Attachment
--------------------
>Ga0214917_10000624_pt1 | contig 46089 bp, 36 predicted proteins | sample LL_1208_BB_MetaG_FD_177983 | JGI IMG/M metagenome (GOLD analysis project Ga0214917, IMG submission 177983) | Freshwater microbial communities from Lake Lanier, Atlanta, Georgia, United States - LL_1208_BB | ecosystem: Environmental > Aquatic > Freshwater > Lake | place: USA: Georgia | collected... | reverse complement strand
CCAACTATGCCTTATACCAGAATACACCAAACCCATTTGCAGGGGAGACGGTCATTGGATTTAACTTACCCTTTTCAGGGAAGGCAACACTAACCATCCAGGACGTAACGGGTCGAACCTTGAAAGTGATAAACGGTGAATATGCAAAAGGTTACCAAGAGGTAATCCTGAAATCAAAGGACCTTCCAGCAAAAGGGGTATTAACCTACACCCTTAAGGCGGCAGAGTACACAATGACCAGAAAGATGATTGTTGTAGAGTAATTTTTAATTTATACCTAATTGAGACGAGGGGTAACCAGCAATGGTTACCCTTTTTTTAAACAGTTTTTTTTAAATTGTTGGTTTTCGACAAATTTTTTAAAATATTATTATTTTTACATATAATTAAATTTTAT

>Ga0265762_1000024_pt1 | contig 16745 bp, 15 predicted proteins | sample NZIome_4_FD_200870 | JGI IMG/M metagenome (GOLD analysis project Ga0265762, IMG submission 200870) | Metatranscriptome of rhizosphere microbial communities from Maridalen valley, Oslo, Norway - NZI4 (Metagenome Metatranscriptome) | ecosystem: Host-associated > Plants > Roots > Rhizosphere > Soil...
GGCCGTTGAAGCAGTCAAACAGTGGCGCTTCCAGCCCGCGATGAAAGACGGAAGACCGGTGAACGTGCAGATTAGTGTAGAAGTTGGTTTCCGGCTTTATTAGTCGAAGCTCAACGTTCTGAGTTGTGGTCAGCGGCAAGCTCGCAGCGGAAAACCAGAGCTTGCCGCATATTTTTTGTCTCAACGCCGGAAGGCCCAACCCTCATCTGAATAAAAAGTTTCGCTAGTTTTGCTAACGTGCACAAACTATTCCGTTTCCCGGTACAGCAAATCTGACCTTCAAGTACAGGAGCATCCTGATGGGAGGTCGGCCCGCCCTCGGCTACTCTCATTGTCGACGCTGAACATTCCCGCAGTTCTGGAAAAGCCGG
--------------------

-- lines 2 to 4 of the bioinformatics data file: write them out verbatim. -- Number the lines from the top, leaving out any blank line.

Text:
CCAACTATGCCTTATACCAGAATACACCAAACCCATTTGCAGGGGAGACGGTCATTGGATTTAACTTACCCTTTTCAGGGAAGGCAACACTAACCATCCAGGACGTAACGGGTCGAACCTTGAAAGTGATAAACGGTGAATATGCAAAAGGTTACCAAGAGGTAATCCTGAAATCAAAGGACCTTCCAGCAAAAGGGGTATTAACCTACACCCTTAAGGCGGCAGAGTACACAATGACCAGAAAGATGATTGTTGTAGAGTAATTTTTAATTTATACCTAATTGAGACGAGGGGTAACCAGCAATGGTTACCCTTTTTTTAAACAGTTTTTTTTAAATTGTTGGTTTTCGACAAATTTTTTAAAATATTATTATTTTTACATATAATTAAATTTTAT

>Ga0265762_1000024_pt1 | contig 16745 bp, 15 predicted proteins | sample NZIome_4_FD_200870 | JGI IMG/M metagenome (GOLD analysis project Ga0265762, IMG submission 200870) | Metatranscriptome of rhizosphere microbial communities from Maridalen valley, Oslo, Norway - NZI4 (Metagenome Metatranscriptome) | ecosystem: Host-associated > Plants > Roots > Rhizosphere > Soil...
GGCCGTTGAAGCAGTCAAACAGTGGCGCTTCCAGCCCGCGATGAAAGACGGAAGACCGGTGAACGTGCAGATTAGTGTAGAAGTTGGTTTCCGGCTTTATTAGTCGAAGCTCAACGTTCTGAGTTGTGGTCAGCGGCAAGCTCGCAGCGGAAAACCAGAGCTTGCCGCATATTTTTTGTCTCAACGCCGGAAGGCCCAACCCTCATCTGAATAAAAAGTTTCGCTAGTTTTGCTAACGTGCACAAACTATTCCGTTTCCCGGTACAGCAAATCTGACCTTCAAGTACAGGAGCATCCTGATGGGAGGTCGGCCCGCCCTCGGCTACTCTCATTGTCGACGCTGAACATTCCCGCAGTTCTGGAAAAGCCGG